Touching the Franklin


nla.pic-an24365561-v
, originally uploaded by mxccuba.

How could we not pay our respects to the Franklin. It has been considered the last wild river and is synonymous with one of, if not the largest Australian conservation battles (and part of a broader context for the subtle political undertones in the exhibition).

After the loss of the Lake Pedder campaign, the Tasmanian government decided to proceed with a Hydro-Electric Commission plan to dam the Gordon-above-Olga in preference to the Gordon-below-Franklin. In the first Australian referendum without a ‘no’ option, a third of voters responded with electoral defiance by writing ‘No Dams’ across their ballot papers. Although less than half the voters supported the Franklin dam, the government somehow managed to proclaim the outcome as an endorsement.

The dam would have obliterated the pristine landscape, flooded the river and swallowed caves occupied during the Last Glacial Maximum. Including the Kutikina Cave, where Rhys Jones and Kevin Kiernan had excavated stone artefacts and bone fragments. Part of the world’s cultural heritage, radiocarbon dates indicate it was the southernmost limit of the last Ice Age settlement.

Conservationists launched targeted guerilla blockades to save the Franklin, which assisted by Dombrovski’s photograph of the Rock Island Bend, attracted intense media coverage and galvanised Australia. As the campaign gained momentum, damming the Franklin became a national election issue. During the dispute, the area was World Heritage listed; Dr Bob Brown, then Director of the Tasmanian Wilderness Society, was named by the Australian newspaper Australian of the Year, because while his activities provoked strong opposition, they should also attract admiration; and became a member of State Parliament. Upon election, the then Labor Prime Minister, Bob Hawke announced that the dam would not proceed. The Tasmanian government took the matter to the High Court. In a landmark decision, the High Court ruled in favour of the federal government and the Franklin dam was stopped.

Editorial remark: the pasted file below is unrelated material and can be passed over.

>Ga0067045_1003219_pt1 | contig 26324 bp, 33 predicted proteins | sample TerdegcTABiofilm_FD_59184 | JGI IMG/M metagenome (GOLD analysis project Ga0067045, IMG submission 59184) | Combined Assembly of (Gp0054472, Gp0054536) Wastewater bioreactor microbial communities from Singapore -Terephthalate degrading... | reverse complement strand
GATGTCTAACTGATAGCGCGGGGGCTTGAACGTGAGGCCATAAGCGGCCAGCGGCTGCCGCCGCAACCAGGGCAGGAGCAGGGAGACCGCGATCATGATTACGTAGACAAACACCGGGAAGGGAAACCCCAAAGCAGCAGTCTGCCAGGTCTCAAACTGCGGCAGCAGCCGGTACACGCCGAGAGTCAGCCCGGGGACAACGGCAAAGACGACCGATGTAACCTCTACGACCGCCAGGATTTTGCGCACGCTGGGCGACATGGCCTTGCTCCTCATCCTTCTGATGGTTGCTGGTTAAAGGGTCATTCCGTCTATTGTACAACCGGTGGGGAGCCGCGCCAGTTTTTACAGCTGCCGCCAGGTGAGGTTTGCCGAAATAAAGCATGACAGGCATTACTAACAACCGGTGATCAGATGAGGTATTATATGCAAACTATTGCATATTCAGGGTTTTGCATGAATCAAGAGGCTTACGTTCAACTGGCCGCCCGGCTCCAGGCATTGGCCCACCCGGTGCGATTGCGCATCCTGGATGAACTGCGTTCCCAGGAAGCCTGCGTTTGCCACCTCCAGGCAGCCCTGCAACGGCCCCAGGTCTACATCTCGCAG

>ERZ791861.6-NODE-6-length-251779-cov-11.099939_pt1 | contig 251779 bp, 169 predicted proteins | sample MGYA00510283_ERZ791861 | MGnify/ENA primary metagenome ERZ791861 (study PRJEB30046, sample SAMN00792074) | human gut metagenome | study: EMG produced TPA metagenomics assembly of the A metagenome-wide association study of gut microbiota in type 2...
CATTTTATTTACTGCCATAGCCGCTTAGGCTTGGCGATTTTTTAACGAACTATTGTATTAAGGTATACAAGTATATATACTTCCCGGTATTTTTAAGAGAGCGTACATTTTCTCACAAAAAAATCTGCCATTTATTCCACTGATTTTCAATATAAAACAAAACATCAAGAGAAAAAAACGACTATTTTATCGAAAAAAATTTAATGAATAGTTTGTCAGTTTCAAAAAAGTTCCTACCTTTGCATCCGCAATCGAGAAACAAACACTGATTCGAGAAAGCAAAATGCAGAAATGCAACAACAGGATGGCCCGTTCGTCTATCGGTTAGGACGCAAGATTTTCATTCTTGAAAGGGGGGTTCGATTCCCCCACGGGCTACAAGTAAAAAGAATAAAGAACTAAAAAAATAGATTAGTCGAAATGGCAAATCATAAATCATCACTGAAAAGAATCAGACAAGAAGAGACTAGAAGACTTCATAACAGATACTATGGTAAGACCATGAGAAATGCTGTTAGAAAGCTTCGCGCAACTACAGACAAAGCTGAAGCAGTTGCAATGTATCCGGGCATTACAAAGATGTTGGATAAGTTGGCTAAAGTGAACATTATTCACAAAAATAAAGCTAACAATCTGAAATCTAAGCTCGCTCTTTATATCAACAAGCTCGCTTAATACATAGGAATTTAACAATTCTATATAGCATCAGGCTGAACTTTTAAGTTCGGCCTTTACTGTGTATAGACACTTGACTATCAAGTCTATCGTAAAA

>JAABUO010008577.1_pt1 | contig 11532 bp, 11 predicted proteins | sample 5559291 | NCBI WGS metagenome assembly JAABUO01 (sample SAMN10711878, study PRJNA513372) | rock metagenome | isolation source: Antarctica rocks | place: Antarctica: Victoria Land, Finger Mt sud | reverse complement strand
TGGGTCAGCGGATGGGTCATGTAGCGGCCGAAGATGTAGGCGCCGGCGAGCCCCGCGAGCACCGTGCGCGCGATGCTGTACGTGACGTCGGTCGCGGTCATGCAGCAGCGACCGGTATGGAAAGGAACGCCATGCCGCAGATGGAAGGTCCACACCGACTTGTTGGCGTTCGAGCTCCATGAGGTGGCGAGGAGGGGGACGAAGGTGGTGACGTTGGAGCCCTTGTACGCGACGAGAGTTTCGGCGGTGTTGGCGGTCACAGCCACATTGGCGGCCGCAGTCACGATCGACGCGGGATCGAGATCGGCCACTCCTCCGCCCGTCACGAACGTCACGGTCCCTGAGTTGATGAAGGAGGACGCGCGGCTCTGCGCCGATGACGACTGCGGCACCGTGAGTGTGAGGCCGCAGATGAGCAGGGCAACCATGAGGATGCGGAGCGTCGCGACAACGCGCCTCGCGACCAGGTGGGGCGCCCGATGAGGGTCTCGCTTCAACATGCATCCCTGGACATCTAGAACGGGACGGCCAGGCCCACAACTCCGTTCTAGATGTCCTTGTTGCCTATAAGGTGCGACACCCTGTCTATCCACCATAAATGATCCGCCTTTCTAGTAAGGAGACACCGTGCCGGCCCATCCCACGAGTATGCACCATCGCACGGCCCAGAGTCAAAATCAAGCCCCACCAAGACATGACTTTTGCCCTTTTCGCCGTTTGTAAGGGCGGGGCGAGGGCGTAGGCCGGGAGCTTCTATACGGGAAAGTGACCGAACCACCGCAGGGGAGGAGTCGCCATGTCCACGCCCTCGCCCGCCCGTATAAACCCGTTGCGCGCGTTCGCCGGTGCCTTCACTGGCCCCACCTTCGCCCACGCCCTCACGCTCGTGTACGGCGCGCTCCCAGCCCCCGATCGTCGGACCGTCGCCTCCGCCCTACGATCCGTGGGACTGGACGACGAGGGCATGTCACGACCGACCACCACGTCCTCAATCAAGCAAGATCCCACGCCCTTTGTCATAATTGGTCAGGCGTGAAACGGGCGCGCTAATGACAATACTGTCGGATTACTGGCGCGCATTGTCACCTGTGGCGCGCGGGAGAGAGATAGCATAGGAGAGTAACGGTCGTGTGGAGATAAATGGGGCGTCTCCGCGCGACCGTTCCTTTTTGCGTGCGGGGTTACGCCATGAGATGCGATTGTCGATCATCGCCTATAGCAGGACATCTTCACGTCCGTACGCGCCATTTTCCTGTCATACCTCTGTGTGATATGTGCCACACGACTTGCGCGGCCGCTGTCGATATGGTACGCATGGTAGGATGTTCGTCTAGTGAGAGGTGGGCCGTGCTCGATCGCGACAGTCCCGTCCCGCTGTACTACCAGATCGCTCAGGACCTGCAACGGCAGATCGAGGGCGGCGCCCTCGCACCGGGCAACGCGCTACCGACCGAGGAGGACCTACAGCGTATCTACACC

Of course Damian had been keen to embark on the lengthy (5 days into an overall 9) and arduous canoe-journey to the photograph – Rock Island Bend; while my argument was: there wasn’t time and people die in the middle of nowhere, including Dombrovski himself. This was later bolstered by Pippa’s remark re crapping in the communal box that’s carted throughout. Thankfully time really didn’t permit and we settled for driving the Wild Way, taking some brief walks along the way, touching the Franklin and paying our much-elated respects, before staying at Strahan – base camp for the blockade back in the day.

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